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About this product
- DescriptionBy the end of World War II, Americans relationship with nature had changed dramatically. New consumption patterns drove an industrial ecomy that damaged the earth in new ways, and the atomic age heightened awareness of the earth s fragility. Environmental historian Steven Stoll identifies 1945 as the birth of American environmentalism - the point when conservation and nature advocacy fused with activism to form a political movement. In this thematically organized collection of primary sources, Stoll traces the development of the environmental movement and identifies its central issues and ideologies, including the politics of preservation, population growth, biological interdependence, ecodefense, climate change, ethical consumption, and environmental justice. Stoll s insightful introduction provides students with a solid overview of environmentalism s origins and contextualizes the topics raised by the documents. Document headtes, a chrology, questions for consideration, and a selected bibliography offer additional pedagogical support.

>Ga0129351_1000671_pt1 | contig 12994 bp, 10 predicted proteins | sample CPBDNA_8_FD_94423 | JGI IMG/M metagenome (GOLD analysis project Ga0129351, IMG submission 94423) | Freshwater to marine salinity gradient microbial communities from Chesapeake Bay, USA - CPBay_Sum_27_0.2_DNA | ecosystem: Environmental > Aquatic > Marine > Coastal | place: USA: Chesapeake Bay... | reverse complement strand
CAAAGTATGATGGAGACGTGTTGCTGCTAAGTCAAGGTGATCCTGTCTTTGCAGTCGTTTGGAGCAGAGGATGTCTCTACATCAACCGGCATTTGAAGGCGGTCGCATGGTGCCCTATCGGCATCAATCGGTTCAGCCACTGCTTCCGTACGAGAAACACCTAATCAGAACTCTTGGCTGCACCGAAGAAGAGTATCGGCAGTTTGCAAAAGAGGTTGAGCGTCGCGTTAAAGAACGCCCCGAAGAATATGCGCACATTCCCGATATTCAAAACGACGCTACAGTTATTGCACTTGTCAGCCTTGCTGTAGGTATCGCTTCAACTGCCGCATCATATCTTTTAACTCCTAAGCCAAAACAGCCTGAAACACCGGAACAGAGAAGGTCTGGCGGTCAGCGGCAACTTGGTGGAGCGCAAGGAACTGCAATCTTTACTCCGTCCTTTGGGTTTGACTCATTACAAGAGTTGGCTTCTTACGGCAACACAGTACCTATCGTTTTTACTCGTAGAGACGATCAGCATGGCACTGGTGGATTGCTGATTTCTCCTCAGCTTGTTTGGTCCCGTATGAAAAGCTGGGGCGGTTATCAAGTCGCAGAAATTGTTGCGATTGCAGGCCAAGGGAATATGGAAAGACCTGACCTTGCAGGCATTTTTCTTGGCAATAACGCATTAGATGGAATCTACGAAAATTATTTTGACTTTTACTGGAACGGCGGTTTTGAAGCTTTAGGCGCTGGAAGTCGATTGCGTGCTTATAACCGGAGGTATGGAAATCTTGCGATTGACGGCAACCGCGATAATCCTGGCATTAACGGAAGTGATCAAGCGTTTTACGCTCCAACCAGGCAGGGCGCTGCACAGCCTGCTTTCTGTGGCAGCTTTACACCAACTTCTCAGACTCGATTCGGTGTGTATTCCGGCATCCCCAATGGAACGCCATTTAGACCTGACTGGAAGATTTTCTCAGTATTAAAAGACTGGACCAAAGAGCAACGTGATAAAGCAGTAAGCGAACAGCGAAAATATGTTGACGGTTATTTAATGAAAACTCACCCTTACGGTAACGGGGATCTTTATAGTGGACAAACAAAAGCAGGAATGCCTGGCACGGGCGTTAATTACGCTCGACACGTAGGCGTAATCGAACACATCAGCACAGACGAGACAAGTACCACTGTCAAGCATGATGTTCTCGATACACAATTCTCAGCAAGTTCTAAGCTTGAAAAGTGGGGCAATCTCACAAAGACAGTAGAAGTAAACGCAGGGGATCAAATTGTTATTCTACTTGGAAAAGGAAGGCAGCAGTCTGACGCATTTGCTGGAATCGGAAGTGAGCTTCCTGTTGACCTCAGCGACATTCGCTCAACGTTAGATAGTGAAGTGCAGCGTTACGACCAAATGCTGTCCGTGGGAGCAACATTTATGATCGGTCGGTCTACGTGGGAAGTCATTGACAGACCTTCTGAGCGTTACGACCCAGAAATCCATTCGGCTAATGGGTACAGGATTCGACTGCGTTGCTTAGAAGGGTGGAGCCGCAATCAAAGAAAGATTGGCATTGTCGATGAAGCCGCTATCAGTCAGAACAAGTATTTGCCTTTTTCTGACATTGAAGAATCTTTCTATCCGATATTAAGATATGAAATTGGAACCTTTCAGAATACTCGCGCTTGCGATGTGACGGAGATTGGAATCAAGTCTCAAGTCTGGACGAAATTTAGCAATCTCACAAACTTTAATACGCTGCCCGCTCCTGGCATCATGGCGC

- Author BiographySteven Stoll is Associate Professor of History and Environmental Studies, Yale University.
- Author(s)Na Na
- PublisherPalgrave USA
- Date of Publication06/02/2007
- SubjectRegional History
- Series TitleBedford Cultural Editions Series
- Place of PublicationGordonsville
- Country of PublicationUnited States
- ImprintPalgrave Macmillan
- Content Notebiography
- Weight372 g
- Width140 mm
- Height216 mm
- Spine12 mm
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